Sometimes in the hospitality industry, you can’t win for trying. Hilton Hotels is learning this lesson the hard way. Last week, a former guest commenced a class action suit in federal district court in California against the Hilton hotel group based on the fact that he was charged $.75 for a newspaper he received, but did not request. The suit alleges that the newspaper charge was fraudulent because it was disclosed in small print on the key-card sleeve, which he admittedly received upon check-in, and because the paper charge was not itemized on his bill at check out. The plaintiff, Rodney Harmon, asserts claims of Unfair Business Practices, Violation of the Consumer Legal Remedies Act, and Unjust Enrichment.
Of course the only winners in the suit, which seeks an injunction, monetary damages and legal fees, are the plaintiff’s attorneys who will seek huge class action counsel fees for a case that involves only nominal damages and questionable liability for the putative class.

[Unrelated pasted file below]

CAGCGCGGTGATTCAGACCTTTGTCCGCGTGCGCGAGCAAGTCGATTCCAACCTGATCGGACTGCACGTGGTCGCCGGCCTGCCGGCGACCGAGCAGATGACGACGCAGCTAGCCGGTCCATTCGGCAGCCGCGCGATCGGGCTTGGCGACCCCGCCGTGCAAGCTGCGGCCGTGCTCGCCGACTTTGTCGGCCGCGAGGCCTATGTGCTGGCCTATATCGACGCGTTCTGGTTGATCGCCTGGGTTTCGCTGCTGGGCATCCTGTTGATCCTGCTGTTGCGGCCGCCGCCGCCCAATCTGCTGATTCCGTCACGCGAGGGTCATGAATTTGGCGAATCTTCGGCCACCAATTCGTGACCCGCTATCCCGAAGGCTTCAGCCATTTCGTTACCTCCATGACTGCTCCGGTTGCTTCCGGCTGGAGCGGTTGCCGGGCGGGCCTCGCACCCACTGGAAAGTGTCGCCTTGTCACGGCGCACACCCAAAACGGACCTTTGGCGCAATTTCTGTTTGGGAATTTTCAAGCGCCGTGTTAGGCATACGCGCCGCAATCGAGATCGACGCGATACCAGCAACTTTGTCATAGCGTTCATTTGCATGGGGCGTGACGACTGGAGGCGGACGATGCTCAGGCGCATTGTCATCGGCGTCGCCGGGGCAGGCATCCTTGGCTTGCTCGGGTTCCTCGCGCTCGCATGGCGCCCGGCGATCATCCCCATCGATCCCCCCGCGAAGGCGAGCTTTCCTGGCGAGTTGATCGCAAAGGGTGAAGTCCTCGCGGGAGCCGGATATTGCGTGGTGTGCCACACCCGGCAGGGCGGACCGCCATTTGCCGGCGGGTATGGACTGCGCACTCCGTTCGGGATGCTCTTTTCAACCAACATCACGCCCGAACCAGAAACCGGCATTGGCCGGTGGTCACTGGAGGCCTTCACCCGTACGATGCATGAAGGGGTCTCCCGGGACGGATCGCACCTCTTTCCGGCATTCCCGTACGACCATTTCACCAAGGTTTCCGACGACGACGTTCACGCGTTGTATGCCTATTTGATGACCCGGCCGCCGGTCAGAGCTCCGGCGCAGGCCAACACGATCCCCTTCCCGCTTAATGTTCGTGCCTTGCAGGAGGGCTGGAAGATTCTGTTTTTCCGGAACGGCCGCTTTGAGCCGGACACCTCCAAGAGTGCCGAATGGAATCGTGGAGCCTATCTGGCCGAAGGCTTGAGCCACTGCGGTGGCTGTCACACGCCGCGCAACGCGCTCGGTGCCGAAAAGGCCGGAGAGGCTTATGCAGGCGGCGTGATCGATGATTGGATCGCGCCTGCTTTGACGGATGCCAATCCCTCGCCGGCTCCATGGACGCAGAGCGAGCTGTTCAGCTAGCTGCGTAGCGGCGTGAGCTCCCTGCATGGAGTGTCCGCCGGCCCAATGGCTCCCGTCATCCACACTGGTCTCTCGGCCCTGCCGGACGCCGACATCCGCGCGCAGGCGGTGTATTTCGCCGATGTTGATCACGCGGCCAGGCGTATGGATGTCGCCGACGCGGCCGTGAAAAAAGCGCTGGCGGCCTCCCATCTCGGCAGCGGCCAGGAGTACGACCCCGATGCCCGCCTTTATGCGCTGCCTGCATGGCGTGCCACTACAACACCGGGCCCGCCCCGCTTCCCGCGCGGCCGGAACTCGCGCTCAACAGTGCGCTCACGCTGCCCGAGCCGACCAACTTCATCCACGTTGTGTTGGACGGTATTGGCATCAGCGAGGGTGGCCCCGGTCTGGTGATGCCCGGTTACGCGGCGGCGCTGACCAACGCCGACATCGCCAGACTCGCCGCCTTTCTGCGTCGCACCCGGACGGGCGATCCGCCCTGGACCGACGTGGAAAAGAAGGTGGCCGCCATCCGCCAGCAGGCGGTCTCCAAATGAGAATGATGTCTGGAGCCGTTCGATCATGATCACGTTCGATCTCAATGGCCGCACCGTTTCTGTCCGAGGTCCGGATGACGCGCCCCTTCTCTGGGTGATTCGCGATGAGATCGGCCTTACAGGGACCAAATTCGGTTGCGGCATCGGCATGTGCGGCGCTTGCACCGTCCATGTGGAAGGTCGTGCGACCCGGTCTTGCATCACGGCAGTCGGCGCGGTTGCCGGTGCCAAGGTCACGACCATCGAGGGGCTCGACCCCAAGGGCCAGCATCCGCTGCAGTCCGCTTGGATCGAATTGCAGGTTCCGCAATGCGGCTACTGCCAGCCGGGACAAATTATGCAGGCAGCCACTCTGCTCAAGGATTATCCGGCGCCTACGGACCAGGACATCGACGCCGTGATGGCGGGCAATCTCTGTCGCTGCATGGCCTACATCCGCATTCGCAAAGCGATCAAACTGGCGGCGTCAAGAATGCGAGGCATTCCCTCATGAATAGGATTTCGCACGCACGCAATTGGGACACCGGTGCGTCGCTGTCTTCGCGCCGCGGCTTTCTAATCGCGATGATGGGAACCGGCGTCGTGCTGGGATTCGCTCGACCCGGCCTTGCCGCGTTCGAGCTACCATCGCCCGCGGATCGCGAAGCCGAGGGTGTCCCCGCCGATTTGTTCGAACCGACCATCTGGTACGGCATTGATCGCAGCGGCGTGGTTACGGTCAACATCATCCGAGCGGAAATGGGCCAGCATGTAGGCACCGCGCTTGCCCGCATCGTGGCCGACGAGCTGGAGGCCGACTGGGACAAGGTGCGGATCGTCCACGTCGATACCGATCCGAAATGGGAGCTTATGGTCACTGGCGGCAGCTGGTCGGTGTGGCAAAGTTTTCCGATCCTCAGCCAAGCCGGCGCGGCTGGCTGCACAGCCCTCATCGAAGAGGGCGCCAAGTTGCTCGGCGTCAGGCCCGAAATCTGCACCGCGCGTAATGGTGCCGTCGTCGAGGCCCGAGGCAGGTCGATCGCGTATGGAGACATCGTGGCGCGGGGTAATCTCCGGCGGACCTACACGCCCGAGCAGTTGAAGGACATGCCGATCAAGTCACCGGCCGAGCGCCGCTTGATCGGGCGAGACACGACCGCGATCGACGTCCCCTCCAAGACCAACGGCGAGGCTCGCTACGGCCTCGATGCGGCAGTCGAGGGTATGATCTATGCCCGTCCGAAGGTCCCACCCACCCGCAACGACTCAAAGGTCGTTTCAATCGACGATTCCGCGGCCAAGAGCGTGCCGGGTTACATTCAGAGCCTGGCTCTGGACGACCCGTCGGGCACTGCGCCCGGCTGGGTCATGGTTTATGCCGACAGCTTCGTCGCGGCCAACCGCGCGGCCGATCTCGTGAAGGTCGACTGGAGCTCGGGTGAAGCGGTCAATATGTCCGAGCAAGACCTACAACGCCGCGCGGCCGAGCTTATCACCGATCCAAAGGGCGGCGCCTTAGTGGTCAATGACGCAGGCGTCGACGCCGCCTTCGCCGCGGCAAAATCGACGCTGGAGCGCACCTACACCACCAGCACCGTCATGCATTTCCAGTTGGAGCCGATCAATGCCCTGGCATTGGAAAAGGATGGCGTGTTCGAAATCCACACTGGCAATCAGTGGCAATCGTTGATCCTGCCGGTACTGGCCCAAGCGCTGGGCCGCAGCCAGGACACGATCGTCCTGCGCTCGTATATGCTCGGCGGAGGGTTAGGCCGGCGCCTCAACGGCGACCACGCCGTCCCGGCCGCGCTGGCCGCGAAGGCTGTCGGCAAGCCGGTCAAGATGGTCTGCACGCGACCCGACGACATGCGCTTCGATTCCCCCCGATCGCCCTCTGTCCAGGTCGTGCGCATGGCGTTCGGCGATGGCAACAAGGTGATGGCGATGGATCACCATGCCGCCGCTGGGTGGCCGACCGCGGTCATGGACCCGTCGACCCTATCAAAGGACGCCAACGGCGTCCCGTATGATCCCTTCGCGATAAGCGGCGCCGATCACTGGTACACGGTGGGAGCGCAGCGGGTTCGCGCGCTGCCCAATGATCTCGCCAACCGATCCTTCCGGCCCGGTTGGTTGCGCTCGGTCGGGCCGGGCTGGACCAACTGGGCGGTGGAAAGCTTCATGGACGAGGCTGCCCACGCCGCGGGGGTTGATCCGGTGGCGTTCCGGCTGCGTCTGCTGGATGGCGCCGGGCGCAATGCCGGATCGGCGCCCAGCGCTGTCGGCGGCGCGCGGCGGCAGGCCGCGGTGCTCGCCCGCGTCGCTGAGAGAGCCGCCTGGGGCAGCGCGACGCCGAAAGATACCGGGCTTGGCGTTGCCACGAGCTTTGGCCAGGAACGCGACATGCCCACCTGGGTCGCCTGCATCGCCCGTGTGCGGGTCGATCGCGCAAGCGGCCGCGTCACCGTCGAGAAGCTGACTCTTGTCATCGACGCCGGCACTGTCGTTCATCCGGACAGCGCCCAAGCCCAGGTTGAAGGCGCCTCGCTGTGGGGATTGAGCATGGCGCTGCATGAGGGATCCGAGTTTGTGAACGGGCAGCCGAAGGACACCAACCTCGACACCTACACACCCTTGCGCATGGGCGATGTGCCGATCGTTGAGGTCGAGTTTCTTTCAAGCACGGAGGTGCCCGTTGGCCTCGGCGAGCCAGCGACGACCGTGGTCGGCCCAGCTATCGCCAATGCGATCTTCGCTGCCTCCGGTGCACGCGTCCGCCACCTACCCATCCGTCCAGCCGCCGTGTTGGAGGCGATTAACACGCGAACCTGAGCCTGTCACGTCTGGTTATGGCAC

It seems quite plausible that Hilton, in an attempt to accommodate guests who did not want a paper, came up with the system of providing a $.75 credit for those guests who affirmatively asked not to receive one. The deed has not gone unpunished as now Hilton must defend claims that it was intentionally deceiving customers by not itemizing the paper charge bill. It is these unique issues faced by the Hospitality industry that will be covered in depth at the upcoming Hospitality Seminar, Sept 22-23 in Scottsdale. Download the brochure describing the full breadth of topics covered and sign up today!